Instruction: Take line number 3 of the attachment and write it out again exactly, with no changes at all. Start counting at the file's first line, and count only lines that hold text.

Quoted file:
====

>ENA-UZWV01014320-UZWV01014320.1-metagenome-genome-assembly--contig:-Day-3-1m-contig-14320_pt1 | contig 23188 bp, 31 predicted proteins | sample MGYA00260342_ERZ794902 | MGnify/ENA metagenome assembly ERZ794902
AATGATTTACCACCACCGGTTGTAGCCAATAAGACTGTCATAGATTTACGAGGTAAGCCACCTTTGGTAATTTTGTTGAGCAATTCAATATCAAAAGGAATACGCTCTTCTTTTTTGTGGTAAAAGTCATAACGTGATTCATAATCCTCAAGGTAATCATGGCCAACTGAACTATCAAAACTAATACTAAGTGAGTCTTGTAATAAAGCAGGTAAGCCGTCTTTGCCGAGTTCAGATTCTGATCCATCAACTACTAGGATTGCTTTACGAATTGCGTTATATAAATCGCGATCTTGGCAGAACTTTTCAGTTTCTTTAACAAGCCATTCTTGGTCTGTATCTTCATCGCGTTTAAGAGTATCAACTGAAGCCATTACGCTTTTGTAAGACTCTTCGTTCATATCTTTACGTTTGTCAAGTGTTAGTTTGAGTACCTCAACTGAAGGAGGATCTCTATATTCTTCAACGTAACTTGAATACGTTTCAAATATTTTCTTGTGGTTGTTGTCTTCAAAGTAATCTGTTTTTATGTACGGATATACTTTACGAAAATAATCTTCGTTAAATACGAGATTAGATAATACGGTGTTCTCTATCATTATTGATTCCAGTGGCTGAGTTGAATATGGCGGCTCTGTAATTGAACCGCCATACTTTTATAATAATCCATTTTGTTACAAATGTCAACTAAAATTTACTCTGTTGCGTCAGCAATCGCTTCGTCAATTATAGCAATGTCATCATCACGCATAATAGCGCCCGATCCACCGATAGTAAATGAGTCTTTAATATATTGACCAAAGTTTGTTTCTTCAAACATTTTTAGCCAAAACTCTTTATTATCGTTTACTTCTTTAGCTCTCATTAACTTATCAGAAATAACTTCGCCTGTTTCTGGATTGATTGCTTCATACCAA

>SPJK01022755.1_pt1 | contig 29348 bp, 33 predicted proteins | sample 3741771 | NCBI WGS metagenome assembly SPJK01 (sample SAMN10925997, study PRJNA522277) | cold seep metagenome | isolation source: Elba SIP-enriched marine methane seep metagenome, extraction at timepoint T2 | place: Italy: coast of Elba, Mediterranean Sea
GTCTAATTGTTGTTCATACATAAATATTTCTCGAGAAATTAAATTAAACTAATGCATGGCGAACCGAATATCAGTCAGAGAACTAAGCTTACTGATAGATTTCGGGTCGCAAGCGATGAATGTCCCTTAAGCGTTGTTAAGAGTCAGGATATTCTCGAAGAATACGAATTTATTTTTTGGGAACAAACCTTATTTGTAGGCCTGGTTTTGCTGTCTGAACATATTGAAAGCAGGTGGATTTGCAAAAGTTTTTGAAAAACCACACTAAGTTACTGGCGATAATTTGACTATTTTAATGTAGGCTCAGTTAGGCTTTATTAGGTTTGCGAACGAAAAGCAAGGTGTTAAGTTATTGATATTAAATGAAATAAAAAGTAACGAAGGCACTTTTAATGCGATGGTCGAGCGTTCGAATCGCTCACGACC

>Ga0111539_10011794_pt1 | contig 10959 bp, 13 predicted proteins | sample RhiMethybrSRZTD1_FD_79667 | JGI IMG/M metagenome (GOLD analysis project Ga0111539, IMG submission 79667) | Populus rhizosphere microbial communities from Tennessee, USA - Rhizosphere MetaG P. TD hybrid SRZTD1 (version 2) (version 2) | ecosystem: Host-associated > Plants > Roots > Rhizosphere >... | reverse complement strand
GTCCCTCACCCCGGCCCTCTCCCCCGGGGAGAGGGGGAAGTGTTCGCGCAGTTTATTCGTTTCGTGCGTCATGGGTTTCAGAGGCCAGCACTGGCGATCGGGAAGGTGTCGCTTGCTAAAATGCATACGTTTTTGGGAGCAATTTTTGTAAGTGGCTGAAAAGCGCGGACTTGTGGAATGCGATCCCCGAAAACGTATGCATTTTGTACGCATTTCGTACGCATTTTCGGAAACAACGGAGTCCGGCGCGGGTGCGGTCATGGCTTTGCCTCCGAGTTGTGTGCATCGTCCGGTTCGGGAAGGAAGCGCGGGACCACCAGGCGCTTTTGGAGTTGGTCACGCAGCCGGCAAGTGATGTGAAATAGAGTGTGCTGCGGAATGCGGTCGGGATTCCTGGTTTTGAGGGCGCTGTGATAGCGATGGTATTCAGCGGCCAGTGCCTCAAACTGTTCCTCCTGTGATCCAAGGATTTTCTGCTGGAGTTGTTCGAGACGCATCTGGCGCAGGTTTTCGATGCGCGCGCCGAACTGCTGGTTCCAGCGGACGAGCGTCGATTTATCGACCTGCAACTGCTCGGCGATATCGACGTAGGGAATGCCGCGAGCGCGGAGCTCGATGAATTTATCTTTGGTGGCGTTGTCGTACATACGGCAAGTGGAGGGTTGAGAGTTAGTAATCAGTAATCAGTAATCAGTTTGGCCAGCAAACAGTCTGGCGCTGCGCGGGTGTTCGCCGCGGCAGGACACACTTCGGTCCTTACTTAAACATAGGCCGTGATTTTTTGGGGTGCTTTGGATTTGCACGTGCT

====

>SPJK01022755.1_pt1 | contig 29348 bp, 33 predicted proteins | sample 3741771 | NCBI WGS metagenome assembly SPJK01 (sample SAMN10925997, study PRJNA522277) | cold seep metagenome | isolation source: Elba SIP-enriched marine methane seep metagenome, extraction at timepoint T2 | place: Italy: coast of Elba, Mediterranean Sea